2016 Onondaga Earth Corps crew members get to know each other at orientation. Photos & videos Courtesy OEC

You may have noticed that every summer the ReLeaf conference gets an infusion of youthful energy when members of the Onondaga Earth Corps attend. Here, we learn more about this Syracuse-based organization from OEC Program Coordinator and SUNY ESF grad Adrienne Canino. “OEC is a community organization dedicated to creating jobs for youth here in Syracuse and bringing people together to understand the value of trees in our city,” she says.

Here’s a terrific video about the range of activities OEC is involved with:

The Onondaga Earth Corps (OEC) originated out of efforts to revitalize the Southside of Syracuse, NY beginning in 2004. With the backing of The Gifford Foundation, the Southside Neighborhood Action Group (SNAG) and the Southside Interfaith Community Development Corporation (formerly Southside Interfaith Housing) partnered with community member Eli MacDonald to form the Eli MacDonald Green Team. Youth ages 14-17 were hired by the program to help maintain elderly and disabled residents’ yards in a broader effort to beautify and revitalize the neighborhood.

oec-logoIn 2005, the program changed its name to the Onondaga Earth Corps and began to incorporate formal youth development and urban forestry, urban agriculture, and stormwater management training. The new name reflected the program’s affiliation with a growing national youth service and conservation corps movement. Since its inception, OEC has continued to expand in number of programming hours, number of youth and neighborhoods served, and breadth of content covered. For years OEC worked in collaboration and under the fiscal sponsorship of Southside Interfaith CDC, then Onondaga Environmental Institute, and in December of 2015 became an independent 501(c)(3).

The Corps Network of which OEC is a part honored Mohktar Mohammadi as Corpsmember of the year in 2015. Here is his moving acceptance speech, which includes descriptions of his OEC experience:

How does OEC engage youth in urban forestry?

Adrienne Canino: In the past few years our major urban forestry project has been the Street Tree Planting program as part of the award-winning Save the Rain program here in Onondaga County. This program is a partnership between government and non-profit entities that want to see Syracuse community members involved in planting trees in their neighborhoods.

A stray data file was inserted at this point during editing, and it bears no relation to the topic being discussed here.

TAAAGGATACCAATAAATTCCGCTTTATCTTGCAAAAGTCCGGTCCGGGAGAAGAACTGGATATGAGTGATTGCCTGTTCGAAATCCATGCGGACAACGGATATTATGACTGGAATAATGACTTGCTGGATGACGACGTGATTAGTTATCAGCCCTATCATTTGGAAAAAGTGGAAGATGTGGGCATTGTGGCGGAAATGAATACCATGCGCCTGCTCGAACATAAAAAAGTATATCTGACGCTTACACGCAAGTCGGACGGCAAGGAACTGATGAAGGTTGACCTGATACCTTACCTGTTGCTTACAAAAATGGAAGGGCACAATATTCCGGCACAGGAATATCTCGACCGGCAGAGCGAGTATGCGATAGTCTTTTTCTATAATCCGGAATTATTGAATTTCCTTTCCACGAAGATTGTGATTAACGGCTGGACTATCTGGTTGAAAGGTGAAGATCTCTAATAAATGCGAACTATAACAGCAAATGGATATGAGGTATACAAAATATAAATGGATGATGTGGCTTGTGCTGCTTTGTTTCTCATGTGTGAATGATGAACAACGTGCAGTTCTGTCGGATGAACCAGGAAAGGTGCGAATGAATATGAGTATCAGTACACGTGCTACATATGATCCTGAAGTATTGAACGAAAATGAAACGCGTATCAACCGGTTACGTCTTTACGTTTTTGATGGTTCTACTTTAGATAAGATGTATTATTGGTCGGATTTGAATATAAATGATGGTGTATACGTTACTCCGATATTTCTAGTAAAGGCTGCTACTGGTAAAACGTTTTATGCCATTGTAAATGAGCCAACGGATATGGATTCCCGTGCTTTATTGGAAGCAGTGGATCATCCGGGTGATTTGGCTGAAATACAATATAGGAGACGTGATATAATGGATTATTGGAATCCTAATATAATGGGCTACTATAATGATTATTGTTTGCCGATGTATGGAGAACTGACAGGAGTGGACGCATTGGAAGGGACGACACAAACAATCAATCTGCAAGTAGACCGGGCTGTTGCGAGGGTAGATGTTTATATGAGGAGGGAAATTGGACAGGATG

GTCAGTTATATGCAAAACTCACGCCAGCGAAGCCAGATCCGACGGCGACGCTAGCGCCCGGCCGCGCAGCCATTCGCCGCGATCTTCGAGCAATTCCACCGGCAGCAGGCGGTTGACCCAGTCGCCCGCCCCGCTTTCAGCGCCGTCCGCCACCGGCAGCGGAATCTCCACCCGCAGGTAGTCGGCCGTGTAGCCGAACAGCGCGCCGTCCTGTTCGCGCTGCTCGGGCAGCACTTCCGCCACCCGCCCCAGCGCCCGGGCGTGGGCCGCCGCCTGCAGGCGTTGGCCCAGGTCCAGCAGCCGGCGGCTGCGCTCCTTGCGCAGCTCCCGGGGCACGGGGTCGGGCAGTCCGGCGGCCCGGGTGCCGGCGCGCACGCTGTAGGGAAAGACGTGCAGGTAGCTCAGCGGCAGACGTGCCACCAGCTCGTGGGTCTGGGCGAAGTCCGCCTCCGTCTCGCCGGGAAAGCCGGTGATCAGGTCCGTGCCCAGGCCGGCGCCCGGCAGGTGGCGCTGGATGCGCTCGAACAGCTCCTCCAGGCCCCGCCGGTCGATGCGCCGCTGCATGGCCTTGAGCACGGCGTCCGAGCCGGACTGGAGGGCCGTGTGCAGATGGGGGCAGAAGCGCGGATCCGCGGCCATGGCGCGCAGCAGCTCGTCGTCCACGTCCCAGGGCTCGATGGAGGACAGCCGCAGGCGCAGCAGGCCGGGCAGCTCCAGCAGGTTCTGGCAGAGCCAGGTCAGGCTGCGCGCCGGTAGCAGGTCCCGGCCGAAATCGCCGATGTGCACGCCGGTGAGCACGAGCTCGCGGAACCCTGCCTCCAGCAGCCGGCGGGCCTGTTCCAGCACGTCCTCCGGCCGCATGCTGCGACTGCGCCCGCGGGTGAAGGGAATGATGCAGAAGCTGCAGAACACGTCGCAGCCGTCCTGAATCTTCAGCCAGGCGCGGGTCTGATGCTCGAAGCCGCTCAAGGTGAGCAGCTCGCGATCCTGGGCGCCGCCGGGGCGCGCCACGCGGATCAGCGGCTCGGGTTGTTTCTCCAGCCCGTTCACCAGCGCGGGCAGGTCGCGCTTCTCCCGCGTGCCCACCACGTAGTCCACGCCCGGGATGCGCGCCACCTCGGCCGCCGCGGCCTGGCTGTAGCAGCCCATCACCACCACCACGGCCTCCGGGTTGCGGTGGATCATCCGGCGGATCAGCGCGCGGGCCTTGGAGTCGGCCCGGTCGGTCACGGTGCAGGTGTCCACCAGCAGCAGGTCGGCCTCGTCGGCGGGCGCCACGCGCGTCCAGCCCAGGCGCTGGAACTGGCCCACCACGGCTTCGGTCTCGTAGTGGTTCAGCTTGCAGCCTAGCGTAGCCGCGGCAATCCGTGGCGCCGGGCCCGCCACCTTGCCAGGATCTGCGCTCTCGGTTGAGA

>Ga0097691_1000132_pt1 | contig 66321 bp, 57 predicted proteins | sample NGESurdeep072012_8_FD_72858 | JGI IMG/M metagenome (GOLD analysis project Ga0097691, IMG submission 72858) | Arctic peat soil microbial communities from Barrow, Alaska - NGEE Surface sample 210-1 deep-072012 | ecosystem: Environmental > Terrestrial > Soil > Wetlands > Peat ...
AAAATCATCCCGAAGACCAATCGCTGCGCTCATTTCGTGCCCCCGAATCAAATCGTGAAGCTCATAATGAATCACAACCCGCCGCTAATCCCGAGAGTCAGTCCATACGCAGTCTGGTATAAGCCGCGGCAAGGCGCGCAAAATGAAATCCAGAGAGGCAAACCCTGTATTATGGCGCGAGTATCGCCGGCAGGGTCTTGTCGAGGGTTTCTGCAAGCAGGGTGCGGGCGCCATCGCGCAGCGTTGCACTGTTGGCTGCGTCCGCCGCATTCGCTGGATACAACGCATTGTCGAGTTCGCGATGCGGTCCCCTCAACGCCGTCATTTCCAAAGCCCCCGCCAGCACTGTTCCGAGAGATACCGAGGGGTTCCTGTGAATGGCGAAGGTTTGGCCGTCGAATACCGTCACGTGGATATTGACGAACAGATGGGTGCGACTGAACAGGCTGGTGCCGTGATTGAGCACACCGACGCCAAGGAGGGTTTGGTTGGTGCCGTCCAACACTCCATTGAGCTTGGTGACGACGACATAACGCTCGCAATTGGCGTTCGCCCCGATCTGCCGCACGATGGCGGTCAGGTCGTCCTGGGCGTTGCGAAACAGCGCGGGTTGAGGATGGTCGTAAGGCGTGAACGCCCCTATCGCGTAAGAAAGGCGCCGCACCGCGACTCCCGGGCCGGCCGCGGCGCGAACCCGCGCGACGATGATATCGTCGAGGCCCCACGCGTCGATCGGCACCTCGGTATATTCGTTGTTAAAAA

We hire the crew in spring to plant trees, maintain the trees though summer, and do community outreach, including getting homeowner approval for the trees and educating residents on how to be good stewards of their new trees. Then we plant again in fall and engage as many community volunteers as we can to help us spread the word and share the great energy of tree planting and ownership of greening our streets with our neighbors.



OEC crew members have worked with the city arborist and Cornell Cooperative Extension staff to lead volunteers in large-scale community tree plantings. Sometimes this means planting 10 trees with children from a community center and at other times it means working together with over 100 volunteers to plant hundreds of trees.

Some of the OEC crew members are surprised at the long list of benefits trees provide. They typically know where oxygen comes from, but to break it down into all the reasons a tree contributes to a healthy neighborhood really strikes some of them. We have the pleasure of training and exposing youth to all kinds of new things. For instance, crew members take a short camping trip away from the city, just for a couple of nights. It is a big jump for some if they have not camped before, but inevitably it becomes a favorite part of their season with us. I can really see how their perspective on trees changes after they spend a day in the woods really looking at trees and noticing how different a forest is from a park, and from their own neighborhoods.


2016 OEC crew members

Recruitment happens through our network of partner and neighbor organizations that serve youth, the city population, or have environmental projects ongoing. The age range is 15 to 25, and we work on more than just trees with our groups throughout the year. In 2016 we had approximately 45 unduplicated crew members.

The Corps Network (TCN) is a great organization and resource for us. As a Conservation Corps, and the only one around for at least an hour in any direction, we are a unique entity in Syracuse; having opportunities through TCN is a great help for all parts of our organization. Biggest of all is our chance to become a 21st-Century Service Conservation Corps, and to fund internships and young adult crew members through an AmeriCorps program that rewards participants with a scholarship for ongoing education.

More videos about OEC here.